NBBC, Job : a Commentary in the Wesleyan Tradition. (eBook, 2018) [WorldCat.org]
skip to content
NBBC, Job : a Commentary in the Wesleyan Tradition. Preview this item
ClosePreview this item
Checking...

NBBC, Job : a Commentary in the Wesleyan Tradition.

Author: A Wendell Bowes
Publisher: Kansas City : The Foundry Publishing, 2018.
Series: New Beacon Bible commentary.
Edition/Format:   eBook : Document : English
Summary:
The book of Job is one of the most profound literary, theological, and philosophical works ever written. It is a book without equal that has challenged the world's best thinkers ever since it first appeared. The story concerns a man named Job who experienced a series of calamities that tested his faith in God. Outside the book of Job, this character is mentioned only in James 5:11 where he is praised for his  Read more...
Rating:

(not yet rated) 0 with reviews - Be the first.

Subjects
More like this

Find a copy online

Links to this item

Find a copy in the library

&AllPage.SpinnerRetrieving; Finding libraries that hold this item...

Details

Genre/Form: Electronic books
Commentaries
Additional Physical Format: Print version:
Bowes, A. Wendell.
NBBC, Job : A Commentary in the Wesleyan Tradition.
Kansas City : The Foundry Publishing, ©2018
Material Type: Document, Internet resource
Document Type: Internet Resource, Computer File
All Authors / Contributors: A Wendell Bowes
ISBN: 9780834136830 083413683X
OCLC Number: 1103219975
Description: 1 online resource (412 pages)
Contents: Introduction. Author --
Date --
Text --
Unity --
Theological topics --
Historicity --
Commentary. Prologue : Job 1-2 --
Job's anguish : Job 3 --
First cycle of speeches : Job 4-14 --
Second cycle of speeches : Job 15-21 --
Third cycle of speeches : Job 22-27 --
Excursus 1 : Progress in the narrative --
Interlude : The source of wisdom : Job 28 --
Job's manifesto : Job 29-31 --
Elihu's speeches : Job 32-37 --
God's speeches and Job's response : Job 38:1-42:6 --
Epilogue : Job 42:7-17 --
Excursus 2 : Interpreting the Book of Job.
Series Title: New Beacon Bible commentary.

Abstract:

The book of Job is one of the most profound literary, theological, and philosophical works ever written. It is a book without equal that has challenged the world's best thinkers ever since it first appeared. The story concerns a man named Job who experienced a series of calamities that tested his faith in God. Outside the book of Job, this character is mentioned only in James 5:11 where he is praised for his "perseverance" and in Ezekiel 14:14, 20 where he is commended for his "righteousness." In both passages he is viewed as an ancient example of a person who was extremely devoted to God -- a hero of the faith, so to speak. The book takes up a topic that was well-known in the ancient world -- the innocent sufferer. The author of Job tackles this topic from a monotheistic viewpoint. Job falls into a genre of literature known as the wisdom literature. Four books in the Old Testament are usually placed in this genre: Proverbs, Ecclesiastes, Song of Songs, and Job (plus two in the Apocrypha: Wisdom of Solomon and Ecclesiasticus/Sirach). In addition, there are wisdom sayings and forms scattered throughout the Psalms and Prophets. There are also countless wisdom forms in the New Testament Gospels. Jesus used them frequently in his teaching. The prologue, epilogue, and chapter 29 provide happy scenes at both ends of Job's life when he was blessed by God. But the dialogues describe a middle time period when he was wracked by physical pain, social ostracism, mental anguish, and spiritual doubts about God. As a result, some scholars place this book closer to Proverbs and others closer to Ecclesiastes. Generally speaking, the wisdom literature focuses on universal issues that transcend any one culture. It commonly addresses questions such as: What is the meaning of human existence? What is God's relationship to human beings? Is there any order in this world? Why do good people sometimes suffer awful tragedies and diseases? The writers who first addressed these issues in written form appeared sometime in the first half of the third millennium BC. Down through the centuries there has been no lack of writers on these subjects, even to the present day.--Introduction.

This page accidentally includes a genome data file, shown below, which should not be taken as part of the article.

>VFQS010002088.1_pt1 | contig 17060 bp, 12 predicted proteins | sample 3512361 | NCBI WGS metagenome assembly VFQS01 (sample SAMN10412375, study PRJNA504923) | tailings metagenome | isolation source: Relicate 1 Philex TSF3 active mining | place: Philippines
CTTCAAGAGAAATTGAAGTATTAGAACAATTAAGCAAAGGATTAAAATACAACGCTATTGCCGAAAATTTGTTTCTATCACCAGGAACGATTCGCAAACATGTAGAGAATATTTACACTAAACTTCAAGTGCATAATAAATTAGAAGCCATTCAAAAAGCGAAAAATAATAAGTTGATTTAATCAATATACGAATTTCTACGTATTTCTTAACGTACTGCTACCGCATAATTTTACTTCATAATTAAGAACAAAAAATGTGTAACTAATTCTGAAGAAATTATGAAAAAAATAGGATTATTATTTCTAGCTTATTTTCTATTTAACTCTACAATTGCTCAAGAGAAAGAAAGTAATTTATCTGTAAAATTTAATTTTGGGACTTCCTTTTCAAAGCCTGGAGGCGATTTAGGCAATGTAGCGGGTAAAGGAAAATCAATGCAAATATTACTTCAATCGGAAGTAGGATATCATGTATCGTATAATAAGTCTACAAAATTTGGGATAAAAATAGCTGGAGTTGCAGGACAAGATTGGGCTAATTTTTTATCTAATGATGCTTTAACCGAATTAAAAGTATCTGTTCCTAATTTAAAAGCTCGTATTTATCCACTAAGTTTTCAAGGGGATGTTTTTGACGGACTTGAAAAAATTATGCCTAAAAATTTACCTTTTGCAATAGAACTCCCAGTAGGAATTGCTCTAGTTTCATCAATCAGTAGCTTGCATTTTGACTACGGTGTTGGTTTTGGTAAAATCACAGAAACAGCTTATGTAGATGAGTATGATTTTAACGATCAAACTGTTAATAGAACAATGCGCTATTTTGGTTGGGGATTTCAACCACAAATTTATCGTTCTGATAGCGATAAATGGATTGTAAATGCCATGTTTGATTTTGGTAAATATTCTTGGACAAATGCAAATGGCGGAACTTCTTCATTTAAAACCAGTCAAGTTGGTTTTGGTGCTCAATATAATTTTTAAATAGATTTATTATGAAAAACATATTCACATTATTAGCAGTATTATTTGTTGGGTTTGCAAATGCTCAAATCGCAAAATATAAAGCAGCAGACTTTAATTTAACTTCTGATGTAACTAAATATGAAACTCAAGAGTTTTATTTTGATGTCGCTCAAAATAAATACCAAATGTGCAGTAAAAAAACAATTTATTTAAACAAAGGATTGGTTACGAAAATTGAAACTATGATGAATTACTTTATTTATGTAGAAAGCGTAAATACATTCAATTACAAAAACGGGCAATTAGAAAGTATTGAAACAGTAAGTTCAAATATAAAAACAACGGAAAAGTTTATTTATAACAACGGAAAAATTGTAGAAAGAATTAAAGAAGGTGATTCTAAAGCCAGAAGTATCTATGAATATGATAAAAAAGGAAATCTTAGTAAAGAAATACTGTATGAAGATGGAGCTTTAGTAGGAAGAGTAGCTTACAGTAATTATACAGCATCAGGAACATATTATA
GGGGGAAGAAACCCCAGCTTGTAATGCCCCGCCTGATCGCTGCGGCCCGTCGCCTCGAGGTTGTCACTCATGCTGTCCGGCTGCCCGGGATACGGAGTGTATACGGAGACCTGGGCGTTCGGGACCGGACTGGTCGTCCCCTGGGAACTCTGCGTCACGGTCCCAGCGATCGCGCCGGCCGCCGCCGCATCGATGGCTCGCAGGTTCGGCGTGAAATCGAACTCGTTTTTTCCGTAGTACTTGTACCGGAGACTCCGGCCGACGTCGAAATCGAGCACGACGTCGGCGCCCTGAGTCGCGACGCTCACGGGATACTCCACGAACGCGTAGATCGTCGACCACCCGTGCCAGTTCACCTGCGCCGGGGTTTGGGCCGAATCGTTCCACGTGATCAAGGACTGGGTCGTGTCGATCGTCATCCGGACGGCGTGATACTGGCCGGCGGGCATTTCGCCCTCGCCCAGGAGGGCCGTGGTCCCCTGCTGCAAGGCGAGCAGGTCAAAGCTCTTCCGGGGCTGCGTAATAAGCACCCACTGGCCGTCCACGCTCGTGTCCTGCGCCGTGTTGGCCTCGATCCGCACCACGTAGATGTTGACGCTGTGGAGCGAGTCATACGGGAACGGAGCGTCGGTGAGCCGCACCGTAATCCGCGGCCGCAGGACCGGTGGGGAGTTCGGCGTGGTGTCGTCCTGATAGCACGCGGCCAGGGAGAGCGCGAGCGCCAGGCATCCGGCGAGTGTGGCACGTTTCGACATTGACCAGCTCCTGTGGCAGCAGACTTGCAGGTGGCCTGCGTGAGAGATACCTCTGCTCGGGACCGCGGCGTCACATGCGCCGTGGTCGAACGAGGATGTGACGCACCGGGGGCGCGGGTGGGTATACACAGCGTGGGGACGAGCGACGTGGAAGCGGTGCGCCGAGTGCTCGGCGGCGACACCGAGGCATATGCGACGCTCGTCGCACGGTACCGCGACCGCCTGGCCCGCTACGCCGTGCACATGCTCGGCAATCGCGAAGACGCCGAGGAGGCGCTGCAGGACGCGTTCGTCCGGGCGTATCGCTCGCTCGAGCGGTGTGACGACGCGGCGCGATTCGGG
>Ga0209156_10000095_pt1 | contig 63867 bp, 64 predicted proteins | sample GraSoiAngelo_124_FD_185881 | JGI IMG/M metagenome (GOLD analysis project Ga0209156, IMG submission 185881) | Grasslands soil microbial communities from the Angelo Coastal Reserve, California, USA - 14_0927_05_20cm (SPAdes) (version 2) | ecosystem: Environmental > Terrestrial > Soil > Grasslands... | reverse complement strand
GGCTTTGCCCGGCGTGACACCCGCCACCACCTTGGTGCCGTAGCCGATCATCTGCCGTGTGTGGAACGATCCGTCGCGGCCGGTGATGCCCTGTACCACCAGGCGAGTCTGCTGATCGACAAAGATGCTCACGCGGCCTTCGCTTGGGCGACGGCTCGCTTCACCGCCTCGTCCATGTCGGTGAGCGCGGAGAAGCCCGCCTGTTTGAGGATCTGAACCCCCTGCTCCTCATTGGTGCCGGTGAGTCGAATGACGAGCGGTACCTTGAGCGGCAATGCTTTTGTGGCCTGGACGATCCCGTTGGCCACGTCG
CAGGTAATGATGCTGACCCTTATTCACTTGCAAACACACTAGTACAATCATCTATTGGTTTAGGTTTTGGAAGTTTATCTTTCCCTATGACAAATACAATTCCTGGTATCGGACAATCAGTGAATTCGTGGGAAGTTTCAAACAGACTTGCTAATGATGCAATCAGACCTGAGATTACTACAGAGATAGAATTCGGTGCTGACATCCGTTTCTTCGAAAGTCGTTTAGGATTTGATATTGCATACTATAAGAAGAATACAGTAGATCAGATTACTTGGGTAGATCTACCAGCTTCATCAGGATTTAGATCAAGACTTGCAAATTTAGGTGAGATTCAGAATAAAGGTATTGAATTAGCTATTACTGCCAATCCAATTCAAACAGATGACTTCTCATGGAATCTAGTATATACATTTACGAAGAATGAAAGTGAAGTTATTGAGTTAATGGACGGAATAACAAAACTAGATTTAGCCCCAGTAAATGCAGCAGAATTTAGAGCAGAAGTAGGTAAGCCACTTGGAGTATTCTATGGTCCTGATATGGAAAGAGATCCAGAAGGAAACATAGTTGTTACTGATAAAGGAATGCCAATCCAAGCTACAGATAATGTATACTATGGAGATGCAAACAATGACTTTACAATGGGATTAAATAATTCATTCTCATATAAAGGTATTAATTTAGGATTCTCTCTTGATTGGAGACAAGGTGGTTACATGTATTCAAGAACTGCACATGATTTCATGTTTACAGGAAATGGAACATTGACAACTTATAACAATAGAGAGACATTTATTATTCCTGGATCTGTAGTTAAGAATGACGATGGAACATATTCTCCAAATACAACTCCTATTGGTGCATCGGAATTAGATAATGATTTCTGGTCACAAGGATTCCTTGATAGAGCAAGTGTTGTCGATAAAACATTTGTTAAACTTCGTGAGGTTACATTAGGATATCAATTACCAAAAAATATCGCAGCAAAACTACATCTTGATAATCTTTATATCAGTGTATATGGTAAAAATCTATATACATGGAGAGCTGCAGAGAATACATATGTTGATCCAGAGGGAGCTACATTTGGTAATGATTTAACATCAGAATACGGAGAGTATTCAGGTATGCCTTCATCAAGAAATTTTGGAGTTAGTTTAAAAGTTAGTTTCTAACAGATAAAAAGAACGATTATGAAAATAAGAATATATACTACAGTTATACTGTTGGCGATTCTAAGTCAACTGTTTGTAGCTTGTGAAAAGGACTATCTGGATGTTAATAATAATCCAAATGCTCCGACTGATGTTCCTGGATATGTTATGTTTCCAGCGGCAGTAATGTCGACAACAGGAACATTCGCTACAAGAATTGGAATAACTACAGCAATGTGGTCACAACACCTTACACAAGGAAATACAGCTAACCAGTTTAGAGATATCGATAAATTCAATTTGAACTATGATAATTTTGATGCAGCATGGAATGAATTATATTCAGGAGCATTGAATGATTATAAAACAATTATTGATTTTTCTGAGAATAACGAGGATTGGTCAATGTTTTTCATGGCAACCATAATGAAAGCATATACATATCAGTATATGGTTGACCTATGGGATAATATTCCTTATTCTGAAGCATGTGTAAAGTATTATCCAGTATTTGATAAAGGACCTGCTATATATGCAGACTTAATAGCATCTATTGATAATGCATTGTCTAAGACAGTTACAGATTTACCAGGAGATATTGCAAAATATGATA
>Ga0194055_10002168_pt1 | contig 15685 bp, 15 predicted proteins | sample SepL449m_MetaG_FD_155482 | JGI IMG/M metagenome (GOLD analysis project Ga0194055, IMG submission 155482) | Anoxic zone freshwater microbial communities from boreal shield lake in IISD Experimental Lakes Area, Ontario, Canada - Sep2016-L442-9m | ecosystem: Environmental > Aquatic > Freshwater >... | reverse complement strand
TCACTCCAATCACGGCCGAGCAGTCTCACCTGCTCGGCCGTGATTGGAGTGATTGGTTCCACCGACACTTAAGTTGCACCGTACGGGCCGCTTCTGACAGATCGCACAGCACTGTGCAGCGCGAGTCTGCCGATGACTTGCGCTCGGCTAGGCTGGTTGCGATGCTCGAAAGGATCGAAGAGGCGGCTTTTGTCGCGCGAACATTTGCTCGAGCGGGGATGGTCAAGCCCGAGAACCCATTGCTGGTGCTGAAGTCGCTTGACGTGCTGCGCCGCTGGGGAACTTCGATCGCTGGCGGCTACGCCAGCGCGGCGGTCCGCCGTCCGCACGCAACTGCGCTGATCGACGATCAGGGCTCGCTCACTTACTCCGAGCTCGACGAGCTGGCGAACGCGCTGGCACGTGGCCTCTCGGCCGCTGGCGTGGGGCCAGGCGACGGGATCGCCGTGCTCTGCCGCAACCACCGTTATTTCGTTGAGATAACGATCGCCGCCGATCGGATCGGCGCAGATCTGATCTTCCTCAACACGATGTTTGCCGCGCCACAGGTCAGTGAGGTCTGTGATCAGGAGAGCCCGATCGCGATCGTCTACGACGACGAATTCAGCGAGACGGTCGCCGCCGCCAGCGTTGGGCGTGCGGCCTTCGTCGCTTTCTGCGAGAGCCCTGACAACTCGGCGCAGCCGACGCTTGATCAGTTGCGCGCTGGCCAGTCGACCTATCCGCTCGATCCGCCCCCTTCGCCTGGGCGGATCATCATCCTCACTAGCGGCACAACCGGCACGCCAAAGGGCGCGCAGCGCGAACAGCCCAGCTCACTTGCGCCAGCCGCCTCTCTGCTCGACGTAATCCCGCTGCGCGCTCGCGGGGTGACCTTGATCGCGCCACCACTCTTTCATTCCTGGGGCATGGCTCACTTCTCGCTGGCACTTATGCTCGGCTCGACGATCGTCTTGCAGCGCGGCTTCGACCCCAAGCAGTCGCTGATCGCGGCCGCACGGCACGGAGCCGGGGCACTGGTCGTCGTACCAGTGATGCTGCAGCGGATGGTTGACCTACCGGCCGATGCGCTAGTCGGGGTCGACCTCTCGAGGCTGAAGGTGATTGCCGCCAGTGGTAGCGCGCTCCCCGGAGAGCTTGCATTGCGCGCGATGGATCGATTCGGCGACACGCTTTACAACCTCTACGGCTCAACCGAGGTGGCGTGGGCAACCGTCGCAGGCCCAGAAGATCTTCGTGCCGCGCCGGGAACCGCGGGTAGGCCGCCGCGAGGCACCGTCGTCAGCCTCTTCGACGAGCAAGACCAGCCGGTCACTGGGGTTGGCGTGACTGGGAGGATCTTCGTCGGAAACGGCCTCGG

Reviews

User-contributed reviews
Retrieving GoodReads reviews...
Retrieving DOGObooks reviews...

Tags

Be the first.

Similar Items

Confirm this request

You may have already requested this item. Please select Ok if you would like to proceed with this request anyway.

Close Window

Please sign in to WorldCat 

Don't have an account? You can easily create a free account.